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Articles and Reports

Letter from Dr. Marjorie Cramer regarding SNBL

February 17, 2007

Dear Mr. Budkie,

I have reviewed the USDA inspection report provided by you on SNBL USA, Ltd dated July 13, 2005.

I believe that the most important fact that this report illustrates is that, in spite of supposedly protective animal welfare laws, members of institutional animal care and use committees (IACUCs) can ignore the law very easily by simply asking for an exception, these exceptions being allowed by the law itself. As the inspection report demonstrates, this was done several times by SNBL in the period of time preceding the report.

I would like to make the following observations on the report:

A study was mentioned in which a “highly toxic substance” was injected into non-human animals, species unspecified. The substance is not identified, nor is the frequency and duration of the injections, so the possibility of injection site pain, irritation or necrosis cannot be evaluated properly, nor can systemic effects such as nausea, vomiting or diarrhea. However, it defies rational thought to believe, as the experimenters did in this case, that such an experiment would cause not pain or stress and that therefore no relief need be given (as is required under the animal welfare act.)

One of the animals in this study was noted to have been kept in the study (i.e. received more injections of the toxic substance) in spite of animal protective guidelines to the contrary. This animal was noted to have lost 32% of his/her body weight, and had diarrhea, dehydration, lack of appetite and lethargy (all stressful), skin lesions and a necrotic tail lesion (both painful). No relief was given and in addition the animal was fed by gavage. The specific method of gavage (enterostomy or naso-gastric tube) is not mentioned but either would be both painful and stressful. While naso-gastric tube gavage is sometimes indicated medically, it is noteworthy that it may also be referred to as “force feeding” and is a widely used method of torture of humans. The animal went on to lose 41% of his/her body weight and was finally euthanized. According to the USDA inspectors this animal “…was in poor condition for an entire month and…suffered needlessly and excessively as a result…”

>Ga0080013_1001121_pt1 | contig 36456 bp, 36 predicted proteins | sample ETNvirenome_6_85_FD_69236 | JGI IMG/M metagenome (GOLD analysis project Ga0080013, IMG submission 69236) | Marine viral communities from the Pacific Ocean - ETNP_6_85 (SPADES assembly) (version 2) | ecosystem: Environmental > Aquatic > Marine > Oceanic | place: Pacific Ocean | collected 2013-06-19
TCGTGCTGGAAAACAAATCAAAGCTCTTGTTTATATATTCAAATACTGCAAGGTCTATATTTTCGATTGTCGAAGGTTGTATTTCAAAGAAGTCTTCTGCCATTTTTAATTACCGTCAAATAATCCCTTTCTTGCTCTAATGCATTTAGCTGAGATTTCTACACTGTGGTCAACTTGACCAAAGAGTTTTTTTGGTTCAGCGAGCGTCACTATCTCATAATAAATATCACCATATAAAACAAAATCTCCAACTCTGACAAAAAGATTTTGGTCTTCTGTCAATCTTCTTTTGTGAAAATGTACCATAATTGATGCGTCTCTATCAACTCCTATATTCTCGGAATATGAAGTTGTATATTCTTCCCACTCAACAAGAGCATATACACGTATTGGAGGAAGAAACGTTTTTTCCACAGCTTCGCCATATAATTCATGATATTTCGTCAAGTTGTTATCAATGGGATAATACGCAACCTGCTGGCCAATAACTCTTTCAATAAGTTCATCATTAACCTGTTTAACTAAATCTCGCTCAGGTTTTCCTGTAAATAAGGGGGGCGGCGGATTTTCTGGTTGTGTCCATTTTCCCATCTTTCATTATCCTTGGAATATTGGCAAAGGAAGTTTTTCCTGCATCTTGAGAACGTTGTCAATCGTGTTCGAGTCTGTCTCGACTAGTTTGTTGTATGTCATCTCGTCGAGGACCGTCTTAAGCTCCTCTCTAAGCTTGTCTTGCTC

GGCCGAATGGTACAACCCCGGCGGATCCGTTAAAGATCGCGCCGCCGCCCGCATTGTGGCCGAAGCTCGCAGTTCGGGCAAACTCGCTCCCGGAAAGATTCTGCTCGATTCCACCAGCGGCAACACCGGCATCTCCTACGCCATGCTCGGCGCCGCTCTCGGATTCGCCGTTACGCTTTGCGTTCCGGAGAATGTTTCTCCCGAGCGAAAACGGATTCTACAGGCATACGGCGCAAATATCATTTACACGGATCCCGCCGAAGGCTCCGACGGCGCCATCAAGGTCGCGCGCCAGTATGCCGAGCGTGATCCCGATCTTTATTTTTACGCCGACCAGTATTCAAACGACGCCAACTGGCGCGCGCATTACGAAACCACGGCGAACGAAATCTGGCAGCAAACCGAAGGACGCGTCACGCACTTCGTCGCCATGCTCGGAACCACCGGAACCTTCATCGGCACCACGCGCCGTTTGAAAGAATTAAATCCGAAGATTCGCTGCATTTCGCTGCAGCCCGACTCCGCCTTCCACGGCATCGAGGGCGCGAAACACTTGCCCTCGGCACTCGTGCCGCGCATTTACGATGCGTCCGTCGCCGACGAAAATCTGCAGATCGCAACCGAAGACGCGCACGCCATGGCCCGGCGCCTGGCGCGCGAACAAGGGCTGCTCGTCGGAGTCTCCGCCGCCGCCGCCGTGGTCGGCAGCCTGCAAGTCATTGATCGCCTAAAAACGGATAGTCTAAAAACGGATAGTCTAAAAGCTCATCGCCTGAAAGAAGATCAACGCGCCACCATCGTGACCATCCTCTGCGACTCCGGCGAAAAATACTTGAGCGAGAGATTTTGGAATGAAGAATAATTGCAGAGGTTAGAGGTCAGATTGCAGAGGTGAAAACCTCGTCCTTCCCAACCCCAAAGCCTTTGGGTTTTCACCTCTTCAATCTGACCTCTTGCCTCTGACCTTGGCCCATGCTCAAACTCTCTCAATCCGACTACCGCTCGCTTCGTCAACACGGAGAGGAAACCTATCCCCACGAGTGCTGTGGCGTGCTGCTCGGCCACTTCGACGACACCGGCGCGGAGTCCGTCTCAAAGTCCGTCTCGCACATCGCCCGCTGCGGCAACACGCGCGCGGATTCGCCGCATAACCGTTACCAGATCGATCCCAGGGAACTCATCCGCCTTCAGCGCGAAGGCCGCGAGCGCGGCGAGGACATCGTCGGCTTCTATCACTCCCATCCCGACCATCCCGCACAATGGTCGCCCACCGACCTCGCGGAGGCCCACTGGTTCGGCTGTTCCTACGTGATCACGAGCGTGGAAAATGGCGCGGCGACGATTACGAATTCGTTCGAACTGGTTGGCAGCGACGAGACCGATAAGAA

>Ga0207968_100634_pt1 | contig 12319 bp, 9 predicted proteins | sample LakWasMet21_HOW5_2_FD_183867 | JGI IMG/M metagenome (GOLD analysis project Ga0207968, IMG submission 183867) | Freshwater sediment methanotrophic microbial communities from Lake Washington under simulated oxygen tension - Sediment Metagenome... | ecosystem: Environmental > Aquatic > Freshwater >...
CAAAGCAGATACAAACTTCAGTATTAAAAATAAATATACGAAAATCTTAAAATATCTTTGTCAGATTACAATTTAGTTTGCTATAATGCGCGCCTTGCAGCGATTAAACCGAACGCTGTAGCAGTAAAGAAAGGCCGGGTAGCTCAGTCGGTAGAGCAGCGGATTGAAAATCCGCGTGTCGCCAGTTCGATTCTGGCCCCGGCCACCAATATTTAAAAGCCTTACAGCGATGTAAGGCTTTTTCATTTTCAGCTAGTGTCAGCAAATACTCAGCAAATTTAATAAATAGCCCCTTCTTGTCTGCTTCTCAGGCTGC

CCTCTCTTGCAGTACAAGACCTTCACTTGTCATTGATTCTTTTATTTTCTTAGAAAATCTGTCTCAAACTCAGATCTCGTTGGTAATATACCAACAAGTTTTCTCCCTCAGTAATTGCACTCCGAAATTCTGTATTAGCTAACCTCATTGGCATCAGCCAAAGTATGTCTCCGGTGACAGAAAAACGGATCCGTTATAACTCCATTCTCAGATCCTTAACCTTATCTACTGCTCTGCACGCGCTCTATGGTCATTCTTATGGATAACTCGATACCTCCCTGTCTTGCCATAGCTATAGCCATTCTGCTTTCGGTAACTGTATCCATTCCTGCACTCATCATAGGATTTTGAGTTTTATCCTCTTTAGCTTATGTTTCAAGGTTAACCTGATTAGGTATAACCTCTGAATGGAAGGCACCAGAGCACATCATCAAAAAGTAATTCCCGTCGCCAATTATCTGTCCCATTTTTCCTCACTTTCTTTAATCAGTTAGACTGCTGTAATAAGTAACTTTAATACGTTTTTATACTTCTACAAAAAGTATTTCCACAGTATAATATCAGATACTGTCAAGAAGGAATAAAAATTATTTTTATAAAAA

A situation is described in which 110 marmosets (a type of monkey) were received by the facility. Animal welfare law provides for minimal cage size for various animal species. In this case, the animals were already stressed and sick upon arrival at the facility but, nevertheless, were housed in pairs in cages that were smaller than the minimal size for marmosets. After some elapsed time, an employee noted that the many of the animals had been injured fighting with each other. The animals continued to be housed in the too-small cages for some time before a cage size exemption was requested and granted, apparently perfunctorily since the small cage size was undoubtedly contributing to the fighting and stress and a high death rate (10 animals were found dead in the cages and 9 had to be euthanized.) It was noted that no medical treatment given during this time period. The USDA inspector made the following comment: “It is very difficult to determine from the methods used by this facility to make and keep medical or treatment records if this group of distressed animals received adequate veterinary and supportive care. Several of the animals that [sic] died had incomplete records or none that gave any useful information.”

The above mentioned situations bespeak a very poorly run and grossly negligent facility, where animal welfare was observed more by ignoring than by observing it. In addition, it was noted that the facility only had a part-time veterinarian 3 days per week and no written program of veterinary care in spite of laws requiring it. Medications were expired, a situation which should not occur in a properly run operating room. All that is required to avoid this is to assign an employee to check just once a month to discard and reorder expired medications. One animal managed to get his/her arm caught in a cage mechanism, which bespeaks negligence on the part of the animal caretakers, and finally the cages were noted not to have been sanitized in over 2 weeks, something which speaks for itself.

In summary I can only express extreme concern that such a facility as this is allowed to exist in spite of severe criticism from the inspectors. I can see no evidence that any concern for the welfare of the experimental animals exists at the facility in even a rudimentary fashion in spite of supposedly strict laws regulating experimental animal laboratories. It is certainly open to question how valid any of the experimental results could possibly be in light of the poor animal care, shoddy record keeping, lack of diligence about medication expiration dates, and poor veterinary care.


Marjorie Cramer, MD, FACS

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